Mid-Atlantic American English

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This article is about the dialect of American English.
Not to be confused with Transatlantic accent.

Mid-Atlantic American English, Middle Atlantic American English, or Delaware Valley English is a class of American English, considered by the Atlas of North American English to be a single dialect,[1] spoken in the Mid-Atlantic states of the United States.

This dialect of English centers most strongly around Philadelphia and Reading, Pennsylvania; Wilmington, Delaware; Baltimore, Maryland; and Atlantic City and Trenton, New Jersey.[2]

The Mid-Atlantic dialect is primarily united by some features in common with both the New York City dialect (a marked absence of the cot-caught merger,[3] a raising and diphthongizing of /ɔː/,[4] and a short-a split system)[5] as well as the Midland/Southern dialects (r-fulness and strong fronting of //, //, and //).[6]

The dialect's most widely studied subsets are Philadelphia English and Baltimore English.

Phonological characteristics

The Mid-Atlantic dialectal region is characterized by several unique phonological features:

  • No cot-caught merger: There is a huge difference in the pronunciation between the cot class of words (e.g. pot, glob, and rock) and the caught class (e.g. thought, awe, and call), as in New York City.[3] The caught class is raised and diphthongized towards [oə]~[o̝ə].[4]
  • Short-a split system: The Mid-Atlantic region uses a short-a split system similar to, but more limited than, the New York City short-a split system. (In the Trenton area, an intermediate system is used, falling between the typical Mid-Atlantic and the New York City system.)[7] Generally, in the Mid-Atlantic system, the vowel /æ/ is tensed (towards [eə]) before the consonants /m/, /n/, /f/, /s/, and /θ/ in a closed syllable (so, for example, bats and baths do not have the same vowel sound, being pronounced [bæts] and [beəθs], respectively), and in any words directly inflectionally derived from root words with this split. Therefore, pass and passing use the tense [eə], but passage and passive use the lax [æ].[5] The lax and the tense reflexes of /æ/ are separate phonemes in these dialects, though largely predictable using the aforementioned rules. There are exceptions, however; the three words bad, mad, and glad become tense, and, in the closed-syllable /m/ set, began, ran, and swam alone remain lax. See /æ/-tensing#Philadelphia and Baltimore or click "show" below for more details.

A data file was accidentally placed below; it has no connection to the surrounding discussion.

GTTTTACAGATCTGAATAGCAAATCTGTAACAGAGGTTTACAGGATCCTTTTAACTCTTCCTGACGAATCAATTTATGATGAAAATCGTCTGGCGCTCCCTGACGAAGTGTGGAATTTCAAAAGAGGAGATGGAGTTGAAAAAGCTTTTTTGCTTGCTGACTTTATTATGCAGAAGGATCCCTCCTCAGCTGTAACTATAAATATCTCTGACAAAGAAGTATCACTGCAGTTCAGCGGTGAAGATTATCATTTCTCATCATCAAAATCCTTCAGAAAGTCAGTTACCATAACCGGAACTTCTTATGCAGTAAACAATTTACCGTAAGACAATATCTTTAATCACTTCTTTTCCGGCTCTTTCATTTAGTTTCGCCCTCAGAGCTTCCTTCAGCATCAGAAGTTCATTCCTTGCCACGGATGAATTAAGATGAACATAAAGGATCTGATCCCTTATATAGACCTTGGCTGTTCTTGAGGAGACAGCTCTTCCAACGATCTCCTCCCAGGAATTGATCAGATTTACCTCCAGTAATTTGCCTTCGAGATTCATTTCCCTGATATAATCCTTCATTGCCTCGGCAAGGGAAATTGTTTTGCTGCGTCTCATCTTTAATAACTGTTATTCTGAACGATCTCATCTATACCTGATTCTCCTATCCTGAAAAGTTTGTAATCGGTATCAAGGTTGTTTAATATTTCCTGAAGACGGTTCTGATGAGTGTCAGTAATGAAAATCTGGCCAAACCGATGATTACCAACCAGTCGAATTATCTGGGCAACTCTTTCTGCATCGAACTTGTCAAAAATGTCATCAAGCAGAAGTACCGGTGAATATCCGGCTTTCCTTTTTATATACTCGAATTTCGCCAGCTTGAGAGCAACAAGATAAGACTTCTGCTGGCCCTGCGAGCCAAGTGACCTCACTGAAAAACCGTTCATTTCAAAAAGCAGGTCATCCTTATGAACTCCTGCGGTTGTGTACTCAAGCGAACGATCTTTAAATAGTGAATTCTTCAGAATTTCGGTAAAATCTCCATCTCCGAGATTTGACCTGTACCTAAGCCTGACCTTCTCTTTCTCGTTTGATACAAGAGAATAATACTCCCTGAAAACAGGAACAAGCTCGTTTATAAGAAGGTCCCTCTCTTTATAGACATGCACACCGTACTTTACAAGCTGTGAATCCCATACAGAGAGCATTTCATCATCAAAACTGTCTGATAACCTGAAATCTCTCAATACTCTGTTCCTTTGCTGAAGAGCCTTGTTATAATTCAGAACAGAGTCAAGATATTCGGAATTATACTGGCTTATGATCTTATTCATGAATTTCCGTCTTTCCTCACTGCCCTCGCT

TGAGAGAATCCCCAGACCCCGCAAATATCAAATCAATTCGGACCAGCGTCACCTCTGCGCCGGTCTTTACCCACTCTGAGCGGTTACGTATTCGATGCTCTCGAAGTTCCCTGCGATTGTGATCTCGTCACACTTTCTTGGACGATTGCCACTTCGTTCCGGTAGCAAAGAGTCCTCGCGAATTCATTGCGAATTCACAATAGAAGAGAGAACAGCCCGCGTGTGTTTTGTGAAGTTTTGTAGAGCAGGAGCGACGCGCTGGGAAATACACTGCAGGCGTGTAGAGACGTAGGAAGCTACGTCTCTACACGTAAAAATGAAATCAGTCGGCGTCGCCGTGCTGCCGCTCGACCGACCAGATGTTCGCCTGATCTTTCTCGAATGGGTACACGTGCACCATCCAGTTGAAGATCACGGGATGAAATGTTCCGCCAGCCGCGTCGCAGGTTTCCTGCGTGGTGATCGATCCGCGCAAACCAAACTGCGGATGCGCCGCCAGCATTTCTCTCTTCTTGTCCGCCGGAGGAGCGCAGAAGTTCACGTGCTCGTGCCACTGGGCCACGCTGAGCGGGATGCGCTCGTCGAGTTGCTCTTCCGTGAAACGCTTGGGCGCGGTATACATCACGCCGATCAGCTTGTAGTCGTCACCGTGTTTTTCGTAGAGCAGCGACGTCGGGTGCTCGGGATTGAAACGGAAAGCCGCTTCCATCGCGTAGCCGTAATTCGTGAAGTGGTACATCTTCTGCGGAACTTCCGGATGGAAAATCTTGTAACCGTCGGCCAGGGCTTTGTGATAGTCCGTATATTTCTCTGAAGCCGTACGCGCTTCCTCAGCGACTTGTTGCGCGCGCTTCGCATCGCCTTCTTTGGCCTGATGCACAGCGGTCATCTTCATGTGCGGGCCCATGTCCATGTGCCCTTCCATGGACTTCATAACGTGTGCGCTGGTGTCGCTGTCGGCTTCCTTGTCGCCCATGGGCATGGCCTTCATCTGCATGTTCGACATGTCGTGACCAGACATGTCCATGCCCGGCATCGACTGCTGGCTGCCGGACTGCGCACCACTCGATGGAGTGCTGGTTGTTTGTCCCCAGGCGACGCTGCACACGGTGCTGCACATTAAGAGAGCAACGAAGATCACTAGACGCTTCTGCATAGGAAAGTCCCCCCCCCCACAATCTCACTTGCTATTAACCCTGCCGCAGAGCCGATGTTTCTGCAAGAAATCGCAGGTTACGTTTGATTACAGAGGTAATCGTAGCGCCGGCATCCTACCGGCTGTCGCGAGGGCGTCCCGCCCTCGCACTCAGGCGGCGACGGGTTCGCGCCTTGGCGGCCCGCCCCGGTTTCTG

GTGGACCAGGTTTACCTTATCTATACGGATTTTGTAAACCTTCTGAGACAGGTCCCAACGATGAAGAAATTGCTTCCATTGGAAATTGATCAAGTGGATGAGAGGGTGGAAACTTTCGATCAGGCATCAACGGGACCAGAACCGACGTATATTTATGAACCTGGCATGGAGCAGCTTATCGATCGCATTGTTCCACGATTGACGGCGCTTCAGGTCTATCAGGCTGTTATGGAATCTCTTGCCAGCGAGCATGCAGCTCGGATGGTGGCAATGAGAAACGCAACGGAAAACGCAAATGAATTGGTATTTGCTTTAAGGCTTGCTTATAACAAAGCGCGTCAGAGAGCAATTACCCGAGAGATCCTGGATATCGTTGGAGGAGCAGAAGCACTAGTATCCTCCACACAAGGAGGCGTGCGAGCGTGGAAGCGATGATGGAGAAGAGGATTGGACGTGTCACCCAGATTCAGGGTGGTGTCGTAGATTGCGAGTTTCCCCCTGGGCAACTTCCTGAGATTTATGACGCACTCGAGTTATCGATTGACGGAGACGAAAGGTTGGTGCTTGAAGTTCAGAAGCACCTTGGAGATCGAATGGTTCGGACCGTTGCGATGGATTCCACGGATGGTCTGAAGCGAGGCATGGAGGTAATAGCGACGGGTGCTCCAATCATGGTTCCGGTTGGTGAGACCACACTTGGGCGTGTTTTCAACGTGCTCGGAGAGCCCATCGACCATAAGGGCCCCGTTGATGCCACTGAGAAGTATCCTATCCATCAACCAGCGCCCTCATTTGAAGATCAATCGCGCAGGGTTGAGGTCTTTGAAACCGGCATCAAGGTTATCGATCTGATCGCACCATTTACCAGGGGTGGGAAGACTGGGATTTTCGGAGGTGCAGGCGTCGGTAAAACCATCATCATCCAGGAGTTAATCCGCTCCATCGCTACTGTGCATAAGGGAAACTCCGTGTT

• Extreme fronting (followed by glides) in the starting places of these vowels: // (for example, towards [æʊ~ɛɔ]), // (for example, towards [ɘʊ~ɜʊ]) and // (for example, towards the diphthongized [ʉu]),[6] none of which occur in New York City English but are, rather, similar to Midland U.S. English, and even Southern U.S. English.
  • Rhoticity: The Mid-Atlantic dialect, unlike the traditional New York City dialect, is fully rhotic.

Lexical characteristics

  • To refer to a sweetened, flavored, carbonated soft drink, the term soda is preferred (rather than pop or the generic coke).
  • Positive anymore may be used without its negative polarity to mean "nowadays," as in "Her hoagies taste different anymore."
  • The term jimmies is sometimes used in this and the Boston dialect to refer to small confectionaries used to top ice cream and icing, normally called "sprinkles" in New York and the rest of the United States.

Notable speakers

References

  • Labov, William; et al. (2006). The Atlas of North American English. Berlin: Mouton de Gruyter. ISBN 3-11-016746-8. 
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